Ecclesiastes, chap. i.

+ Stott, better known in the Morning Post' by the name of Hafiz. This person is at present the most profound explorer of the Bathos. I remember, when the reigning family left Portugal, a special ode of Master Stott's, beginning thus:

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(Stott loquitur quoad Hibernia.)

Princely offspring of Braganza, ko

Erin greets thee with a stanza,' &c. &c.

Also a sonnet to rats, well worthy of the subject; and a most thundering ode, commencing as follows:

Oh! for a lay! loud as the surge

That lashes Lapland's sounding shore.'

Lord have mercy on us! the 'Lay of the Last Minstrel' was nothing to this.

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Sonnets on sonnets crowd, and ode on ode;
And tales of terror jostle on the road;
Immeasurable measures move along,
For simpering folly loves a varied song,
To strange mysterious dulness still the friend,
Admires the strain she cannot comprehend.
Thus lays of minstrels*-—may they be the last!-
On half-strung harps whine mournful to the blast,
While mountain spirits prate to river sprites,
That dames may listen to the sound at nights; 150
And goblin brats of Gilpin Horner's brood
Decoy young border-nobles through the wood,
And skip at every step, Lord knows how high,
And frighten foolish babes, the Lord knows why;

See the 'Lay of the Last Minstrel,' passim. Never was any plan so incongruous and absurd as the ground-work of this production. The entrance of Thunder and Lightning prologuising to Bayes' tragedy, unfortunately takes away the merit of ori ginality from the dialogue between Messieurs the Spirits of Flood and Fell, in the first canto. Then we have the amiable William of Deloraine, a stark moss-trooper,' videlicet, a happy compound of poacher, sheep stealer, and highwayman. The propriety of his magical lady's injunction not to read, can only be equalled by his candid acknowledgment of his independ ence of the trammels of spelling, although, to use his own elegant phrase, 'twas his neck-verse at hairibee,' i. e. the gallows.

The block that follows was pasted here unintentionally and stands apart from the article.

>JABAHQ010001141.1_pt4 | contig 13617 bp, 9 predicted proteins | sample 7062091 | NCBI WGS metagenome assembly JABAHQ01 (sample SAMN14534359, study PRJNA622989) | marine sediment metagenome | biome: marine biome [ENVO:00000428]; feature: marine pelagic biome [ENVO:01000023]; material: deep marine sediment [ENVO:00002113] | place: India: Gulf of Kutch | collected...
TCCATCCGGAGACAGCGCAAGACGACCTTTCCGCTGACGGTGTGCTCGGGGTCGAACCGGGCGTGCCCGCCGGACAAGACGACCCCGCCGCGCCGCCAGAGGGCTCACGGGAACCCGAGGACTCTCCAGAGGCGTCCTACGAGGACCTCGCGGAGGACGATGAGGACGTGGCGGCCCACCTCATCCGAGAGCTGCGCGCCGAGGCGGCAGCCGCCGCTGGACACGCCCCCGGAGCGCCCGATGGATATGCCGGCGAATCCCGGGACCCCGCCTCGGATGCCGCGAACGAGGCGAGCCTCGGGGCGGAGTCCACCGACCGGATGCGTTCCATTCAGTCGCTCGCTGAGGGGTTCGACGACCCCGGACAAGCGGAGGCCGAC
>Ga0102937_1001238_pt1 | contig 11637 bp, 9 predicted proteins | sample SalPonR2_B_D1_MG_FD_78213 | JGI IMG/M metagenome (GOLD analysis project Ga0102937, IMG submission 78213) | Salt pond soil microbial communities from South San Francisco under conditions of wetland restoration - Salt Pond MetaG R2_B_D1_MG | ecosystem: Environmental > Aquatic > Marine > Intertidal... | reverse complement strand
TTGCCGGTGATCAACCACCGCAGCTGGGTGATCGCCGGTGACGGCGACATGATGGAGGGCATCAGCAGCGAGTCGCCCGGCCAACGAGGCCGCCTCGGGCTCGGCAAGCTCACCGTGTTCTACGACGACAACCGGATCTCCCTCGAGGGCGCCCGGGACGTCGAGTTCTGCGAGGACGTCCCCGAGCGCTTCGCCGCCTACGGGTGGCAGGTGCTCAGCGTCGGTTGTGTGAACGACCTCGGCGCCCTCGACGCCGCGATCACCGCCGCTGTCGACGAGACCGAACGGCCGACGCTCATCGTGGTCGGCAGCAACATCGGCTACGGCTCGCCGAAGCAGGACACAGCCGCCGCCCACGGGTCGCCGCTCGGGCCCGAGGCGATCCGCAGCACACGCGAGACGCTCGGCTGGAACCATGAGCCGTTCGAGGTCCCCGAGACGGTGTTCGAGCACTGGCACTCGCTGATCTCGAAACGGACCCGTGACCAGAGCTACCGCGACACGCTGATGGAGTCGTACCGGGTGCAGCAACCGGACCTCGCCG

The biography of Gilpin Horner, and the marvellous pedes trian page, who travelled twice as fast as his master's horse, without the aid of seven-leagued boots, are chef d'œuvres in the improvement of taste. For incident we have the invincible, but by no means sparing, box on the ear, bestowed on the page, and the entrance of a knight and charger into the castle, under the very natural disguise of a wain of hay. Marmion, the hero of the latter romance, is exactly what William of Deloraine would have been, had he been able to read and write. The poem was manufactured for Messrs. Constable, Murray, and Miller, worshipful booksellers, in consideration of the receipt of a sum of money; and truly, considering the inspiration, it is a very creditable production. If Mr. Scott will write for hire, let him do his best for his paymasters, but not disgrace his genius, which is undoubtedly great, by a repetition of black letter ballad imitations.